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Topic: On the Road - Jack Kerouac

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Subject: On the Road - Jack Kerouac
Date Posted: 4/1/2009 1:59 PM ET
Member Since: 11/28/2007
Posts: 4,984
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This book was on my TBR list forever.....and I'm sad to say it may remain there.  I've managed to get about 1/3 of the way through it, and it's been a challenge--maybe even a chore.  I don't think I'll be finishing it.  Am I alone in not loving this book?  It's supposed to be a classic, I thought.  But I'm finding it ponderous and tedius, very wordy, really quite dull in its story.  Anybody else out there have an opinion about On the Road

Date Posted: 4/10/2009 7:14 PM ET
Member Since: 5/30/2008
Posts: 146
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Got it from the library and couldnt get past 20 pages and took it back. Couldnt figure out what all the hype was about.

Date Posted: 4/12/2009 12:12 AM ET
Member Since: 6/29/2008
Posts: 26,635
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I'm sorry to hear that.  I have On the Road on my list too, because I'm trying to get through books 50 through 100 on this list:

http://rjscafe.wordpress.com/book-buzz/centurys-top-100-critic-vs-reader/  as part of my 2009 reading challenge.  I think my library has

it on audio. Maybe that would be better?

Date Posted: 5/4/2009 4:41 PM ET
Member Since: 4/27/2006
Posts: 11,058
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I have On The Road also I 've tried to read it many times but just can't finish it. But then again Moby Dick a classic and I hated it same with Siddartha I'm came to the conculsion Classsic doesn't always mean Good!!

Date Posted: 6/12/2009 11:30 AM ET
Member Since: 3/28/2009
Posts: 55
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I was just talking a little in another thread about tastes changing as you get older.  On the Road is great, when you are 17...  It loses something the older you get.  For me anyway.  I wouldn't get into now, but when I was a teenager it fit in my with mindset.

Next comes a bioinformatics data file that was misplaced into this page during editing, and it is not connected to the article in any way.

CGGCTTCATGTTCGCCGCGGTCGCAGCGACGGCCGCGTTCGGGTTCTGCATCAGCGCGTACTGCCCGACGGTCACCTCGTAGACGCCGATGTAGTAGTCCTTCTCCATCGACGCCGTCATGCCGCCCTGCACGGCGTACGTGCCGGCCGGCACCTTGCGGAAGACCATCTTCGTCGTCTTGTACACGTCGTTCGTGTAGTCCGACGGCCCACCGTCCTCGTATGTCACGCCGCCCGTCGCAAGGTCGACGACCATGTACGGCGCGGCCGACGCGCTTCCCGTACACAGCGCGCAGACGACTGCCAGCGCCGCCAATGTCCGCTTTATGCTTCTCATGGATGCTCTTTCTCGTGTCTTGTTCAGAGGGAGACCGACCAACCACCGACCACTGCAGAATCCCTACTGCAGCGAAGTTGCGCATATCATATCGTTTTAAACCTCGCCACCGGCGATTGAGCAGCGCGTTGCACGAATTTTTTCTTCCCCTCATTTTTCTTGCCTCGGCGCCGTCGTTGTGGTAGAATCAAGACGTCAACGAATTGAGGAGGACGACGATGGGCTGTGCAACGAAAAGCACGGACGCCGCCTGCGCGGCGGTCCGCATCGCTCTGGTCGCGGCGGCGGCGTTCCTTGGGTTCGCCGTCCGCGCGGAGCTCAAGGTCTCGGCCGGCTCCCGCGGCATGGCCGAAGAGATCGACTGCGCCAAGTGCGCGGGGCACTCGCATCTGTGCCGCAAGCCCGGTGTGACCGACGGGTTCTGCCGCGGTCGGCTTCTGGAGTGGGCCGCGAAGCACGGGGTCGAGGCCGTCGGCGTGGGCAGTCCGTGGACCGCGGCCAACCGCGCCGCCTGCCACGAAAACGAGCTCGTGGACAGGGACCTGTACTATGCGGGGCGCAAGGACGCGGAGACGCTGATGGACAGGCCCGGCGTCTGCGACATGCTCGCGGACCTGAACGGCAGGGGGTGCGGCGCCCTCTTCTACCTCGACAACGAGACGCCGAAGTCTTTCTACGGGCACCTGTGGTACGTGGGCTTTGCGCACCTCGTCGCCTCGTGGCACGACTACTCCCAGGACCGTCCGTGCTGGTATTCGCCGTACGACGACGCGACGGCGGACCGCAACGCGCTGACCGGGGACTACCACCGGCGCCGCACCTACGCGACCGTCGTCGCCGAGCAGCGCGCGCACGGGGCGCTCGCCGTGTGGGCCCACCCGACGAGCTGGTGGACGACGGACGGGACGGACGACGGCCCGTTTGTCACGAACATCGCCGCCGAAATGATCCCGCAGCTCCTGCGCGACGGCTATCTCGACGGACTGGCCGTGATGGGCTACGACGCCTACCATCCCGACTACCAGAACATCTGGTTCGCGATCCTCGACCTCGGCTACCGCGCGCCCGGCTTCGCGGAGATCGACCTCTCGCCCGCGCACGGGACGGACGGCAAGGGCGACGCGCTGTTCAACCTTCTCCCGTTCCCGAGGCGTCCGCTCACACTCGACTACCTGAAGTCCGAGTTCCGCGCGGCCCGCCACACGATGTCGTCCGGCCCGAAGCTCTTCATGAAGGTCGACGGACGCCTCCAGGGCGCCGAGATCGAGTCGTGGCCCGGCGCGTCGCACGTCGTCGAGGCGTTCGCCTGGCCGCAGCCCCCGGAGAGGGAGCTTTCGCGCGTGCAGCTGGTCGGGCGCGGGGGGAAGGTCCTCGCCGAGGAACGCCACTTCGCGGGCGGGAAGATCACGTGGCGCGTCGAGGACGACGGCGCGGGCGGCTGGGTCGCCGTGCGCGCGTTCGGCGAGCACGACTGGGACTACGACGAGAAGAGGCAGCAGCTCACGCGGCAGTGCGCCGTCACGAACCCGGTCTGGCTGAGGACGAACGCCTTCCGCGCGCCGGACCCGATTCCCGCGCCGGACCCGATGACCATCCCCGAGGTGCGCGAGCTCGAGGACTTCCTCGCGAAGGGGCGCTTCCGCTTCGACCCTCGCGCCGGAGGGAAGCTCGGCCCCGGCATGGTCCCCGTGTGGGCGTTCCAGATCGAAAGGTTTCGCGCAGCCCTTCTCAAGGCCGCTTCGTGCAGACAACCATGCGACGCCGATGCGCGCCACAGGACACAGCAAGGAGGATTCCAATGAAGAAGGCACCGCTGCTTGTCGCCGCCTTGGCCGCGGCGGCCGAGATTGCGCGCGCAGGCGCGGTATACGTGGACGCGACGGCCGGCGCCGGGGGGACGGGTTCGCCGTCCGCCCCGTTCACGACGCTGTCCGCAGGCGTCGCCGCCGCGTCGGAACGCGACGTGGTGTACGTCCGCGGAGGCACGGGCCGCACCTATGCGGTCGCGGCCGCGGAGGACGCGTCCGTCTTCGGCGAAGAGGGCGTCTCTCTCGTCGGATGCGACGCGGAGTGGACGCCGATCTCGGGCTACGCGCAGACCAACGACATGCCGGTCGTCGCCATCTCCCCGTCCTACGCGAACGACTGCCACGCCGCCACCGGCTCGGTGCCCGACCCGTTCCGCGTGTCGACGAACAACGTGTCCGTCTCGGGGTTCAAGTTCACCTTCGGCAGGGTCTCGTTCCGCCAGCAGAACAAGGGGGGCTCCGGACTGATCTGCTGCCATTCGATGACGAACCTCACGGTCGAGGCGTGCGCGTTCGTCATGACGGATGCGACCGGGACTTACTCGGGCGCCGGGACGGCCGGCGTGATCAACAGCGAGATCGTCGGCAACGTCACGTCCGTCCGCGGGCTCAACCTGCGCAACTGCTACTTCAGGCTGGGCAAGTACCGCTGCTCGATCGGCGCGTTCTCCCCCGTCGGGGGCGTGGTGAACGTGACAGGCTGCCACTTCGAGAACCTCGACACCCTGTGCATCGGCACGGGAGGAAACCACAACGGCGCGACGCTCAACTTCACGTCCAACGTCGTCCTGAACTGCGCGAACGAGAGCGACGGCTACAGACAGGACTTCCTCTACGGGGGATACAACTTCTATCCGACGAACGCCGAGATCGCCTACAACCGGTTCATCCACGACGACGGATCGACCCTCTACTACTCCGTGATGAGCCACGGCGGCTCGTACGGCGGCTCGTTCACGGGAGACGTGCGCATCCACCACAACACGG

Same thing with Sylvia Plath's The Bell Jar...

Date Posted: 6/12/2009 11:29 PM ET
Member Since: 4/4/2009
Posts: 9,450
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Observations on previous posts:

All responders, all critial, all women. Hmmm...True, Kerouac's women are not treated "favorably." Then, who does he treat "favorably/" Only what could perhaps be termed true existentialists: Free spirits who will also manipulate and take whatever aids themselves.

When he is doing what he does well -- maybe a third of the time and I don't think he had any idea what he was doing or cared -- what comes out is impressionist prose at its best. He rolls out a series of impressions of people and places that sometimes creates an amazingly coherent portrait of these people and places. It certainly isn't my favorite style, bass-ackwards from Hemingway who would appear to be doing much the same thing, but highly condensed with the impressions highly condensed and every word edited many times. But when done well, it can have power -- and last.

Classics? Based on what I can infer from the various forums, this word has no meaning in PBS forums. If the list of 100 refers to one I saw posted, about all I can say is, they must kidding. 

Date Posted: 10/15/2009 2:51 PM ET
Member Since: 4/27/2006
Posts: 11,058
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It had nothing to do with the way he treats women Please!!!! Critical? I call Opinion. Classic means something diffrent to everyone!

Date Posted: 10/19/2009 8:06 AM ET
Member Since: 12/22/2008
Posts: 533
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This discussion brings to mind my experience with Catcher in the Rye, by Salinger.  As a teenager, I loved it.  Now, over 50 yrs old, I cannot imagine enjoying it.  It would probably be a wallbanger.